beat the socratic method in law school

How to Beat the Socratic Method in Law School

If you’re like most college students, you’re used to classes taking place in lecture form. A professor or a TA is in front of the class, they talk, maybe you get to ask a question, you take notes, rinse, repeat. Your only experience with the Socratic Method is seeing it in the movies or Googling it, or if you’re lucky, you’ve taken a class where your teacher used the Socratic Method as a tool. If you’re not familiar, here’s the deal. The Socratic Method of teaching involves almost no lecturing and lots (and lots) of in-class discussion. Your teacher will ask you progressively more challenging questions, asking you to recall and manipulate a case fact pattern, and answer a bunch of “what ifs”.

Sounds like fun, right? If you’re prepared, it’s exhilarating. If you didn’t brief the case, you might be in for the longest two (or 20) minutes of your life.

Want to get a head start on being awesome in law school? Check out our advice for not just surviving, but thriving through the Socratic Method in law school. It might just help you in your current classes, too.

 

1. Brief those cases.

You will definitely hear that your friend’s cousin’s best friend didn’t brief a single case in 1L and ended up first in her class. Well, good for you, Julie, but for most law students, briefing cases is an essential part of understanding what’s going on and being prepared for class. You’ll learn how to brief (or look it up online) before you start law school, but briefing cases involves taking note of certain basic elements of each case (what was the issue, what were the facts, what did the court or courts hold and why). This is important because you want to understand how the law exists and is upheld in context. And, because you’re going to be reading pretty much constantly, briefing will help you remember what you read (yay), encourage you to read actively (double yay), and ideally prompt you to think about what isn’t said, aka what questions you have. Without a good and consistent habit of reading a briefing, it’s unlikely that you’ll remember enough information to stand up to much scrutiny in class. So don’t just highlight your books and write notes in the margin. The better you know the basics, the more you can play around with the fact patterns when called upon by your professor.

2. Get comfortable with public speaking.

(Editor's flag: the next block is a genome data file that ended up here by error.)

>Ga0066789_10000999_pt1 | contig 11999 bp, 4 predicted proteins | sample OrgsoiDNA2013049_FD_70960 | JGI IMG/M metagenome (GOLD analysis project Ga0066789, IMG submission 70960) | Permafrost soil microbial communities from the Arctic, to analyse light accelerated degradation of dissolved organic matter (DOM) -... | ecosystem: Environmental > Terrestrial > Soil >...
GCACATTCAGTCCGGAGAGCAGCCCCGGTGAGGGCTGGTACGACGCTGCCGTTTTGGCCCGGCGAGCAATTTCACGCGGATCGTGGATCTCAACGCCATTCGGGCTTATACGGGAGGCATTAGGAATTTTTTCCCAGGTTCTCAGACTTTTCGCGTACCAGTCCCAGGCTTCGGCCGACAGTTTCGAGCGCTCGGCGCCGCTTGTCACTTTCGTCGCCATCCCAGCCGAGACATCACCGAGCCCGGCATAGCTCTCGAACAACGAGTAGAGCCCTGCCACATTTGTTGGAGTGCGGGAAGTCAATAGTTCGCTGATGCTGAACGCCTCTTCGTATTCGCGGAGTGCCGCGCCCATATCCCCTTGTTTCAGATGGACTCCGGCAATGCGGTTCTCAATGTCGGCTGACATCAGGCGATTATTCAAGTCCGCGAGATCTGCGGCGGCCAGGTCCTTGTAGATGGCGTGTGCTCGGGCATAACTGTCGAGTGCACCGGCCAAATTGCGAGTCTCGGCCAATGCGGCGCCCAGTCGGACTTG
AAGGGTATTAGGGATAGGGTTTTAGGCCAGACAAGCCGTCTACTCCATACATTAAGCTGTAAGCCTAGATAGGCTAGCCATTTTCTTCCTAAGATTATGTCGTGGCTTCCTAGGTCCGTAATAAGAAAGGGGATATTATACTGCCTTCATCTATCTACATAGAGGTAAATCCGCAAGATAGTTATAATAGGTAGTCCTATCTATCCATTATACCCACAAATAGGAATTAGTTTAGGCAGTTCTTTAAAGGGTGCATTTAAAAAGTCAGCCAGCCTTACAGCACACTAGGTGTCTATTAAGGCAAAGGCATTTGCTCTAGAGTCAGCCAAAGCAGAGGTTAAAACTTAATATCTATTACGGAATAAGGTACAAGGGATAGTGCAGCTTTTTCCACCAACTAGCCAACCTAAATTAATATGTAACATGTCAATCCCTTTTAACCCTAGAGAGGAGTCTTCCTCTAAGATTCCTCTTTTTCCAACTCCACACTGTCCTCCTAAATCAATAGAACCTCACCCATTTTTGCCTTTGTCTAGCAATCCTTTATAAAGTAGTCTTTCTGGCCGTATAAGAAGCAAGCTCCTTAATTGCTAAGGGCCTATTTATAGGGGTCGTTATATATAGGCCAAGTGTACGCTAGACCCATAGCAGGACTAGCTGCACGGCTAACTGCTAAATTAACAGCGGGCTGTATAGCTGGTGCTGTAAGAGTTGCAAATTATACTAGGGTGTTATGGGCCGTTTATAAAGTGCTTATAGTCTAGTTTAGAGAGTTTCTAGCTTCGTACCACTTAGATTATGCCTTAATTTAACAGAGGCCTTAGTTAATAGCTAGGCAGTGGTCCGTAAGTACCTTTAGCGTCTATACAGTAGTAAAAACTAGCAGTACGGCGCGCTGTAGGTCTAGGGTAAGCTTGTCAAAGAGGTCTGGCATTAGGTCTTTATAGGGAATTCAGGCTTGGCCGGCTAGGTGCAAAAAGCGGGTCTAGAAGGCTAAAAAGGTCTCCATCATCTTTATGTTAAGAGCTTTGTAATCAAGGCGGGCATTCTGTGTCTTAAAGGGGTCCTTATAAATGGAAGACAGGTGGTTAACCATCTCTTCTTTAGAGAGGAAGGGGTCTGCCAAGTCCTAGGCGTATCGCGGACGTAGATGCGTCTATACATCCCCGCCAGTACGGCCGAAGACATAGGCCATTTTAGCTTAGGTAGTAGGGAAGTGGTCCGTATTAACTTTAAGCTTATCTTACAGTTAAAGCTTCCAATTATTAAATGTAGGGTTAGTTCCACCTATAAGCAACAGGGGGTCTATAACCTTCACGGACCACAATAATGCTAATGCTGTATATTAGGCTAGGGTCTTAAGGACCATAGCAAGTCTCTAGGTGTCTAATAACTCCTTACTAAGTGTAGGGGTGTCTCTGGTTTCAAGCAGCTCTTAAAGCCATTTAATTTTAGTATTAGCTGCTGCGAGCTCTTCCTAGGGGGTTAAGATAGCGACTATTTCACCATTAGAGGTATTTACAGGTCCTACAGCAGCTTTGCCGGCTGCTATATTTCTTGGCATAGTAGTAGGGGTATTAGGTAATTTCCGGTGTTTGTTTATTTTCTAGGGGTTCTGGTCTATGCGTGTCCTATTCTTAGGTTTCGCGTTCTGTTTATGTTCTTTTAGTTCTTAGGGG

There’s no “I’ll get the next one” in law school classes, so when your professor calls on you, you’re going to have to join the discussion. How this actually happens depends on your teacher. Some may call on students from a seating chart, some might go alphabetically, some might pick on your because you’re wearing an orange shirt and they really like (or hate) the color orange. You’ll then explore a case or topic, sometimes for a few questions, or sometimes for an entire class in the hot seat. If you’re not a confident public speaker, this is something you can work on. Remember that everyone in class probably feels the same degree of trepidation as you. Also, remember that class discussion is where you want to make mistakes or not know an answer. Better there than on your final.

3. Know thy teacher.

A good lawyer knows the law, a great lawyer goes to CrossFit with the judge? It’s the same for your professors. You don’t have to stalk them at their favorite brunch spot, but you should get to know what your professors tend to focus on, and pay extra attention to that part of the case.

4. Get right with uncertainty.

Black-letter law is clear, without much room for nuance. But so much of the law is about the but-what-if that when questioned using the Socratic Method, there’s not a way to be sure that you are correct. And when you’re so used to having a right and wrong answer, thinking about the law as this messy thing that doesn’t always make sense or “feel” right is… tough. What your professor is trying to do when she asks you to apply slightly different fact patterns in a case is to get you to think critically about points of law and use what you know in the face of changing circumstances. As a lawyer, you may not spend time in court, but you will be solving problems. Think about the Socratic Method as problem-solving on the fly. And be ok with making and defending educated guesses. Remember Logic Games where midway through a game, the order changes? It’s like that but with everyone watching. Just kidding. It’s going to be ok.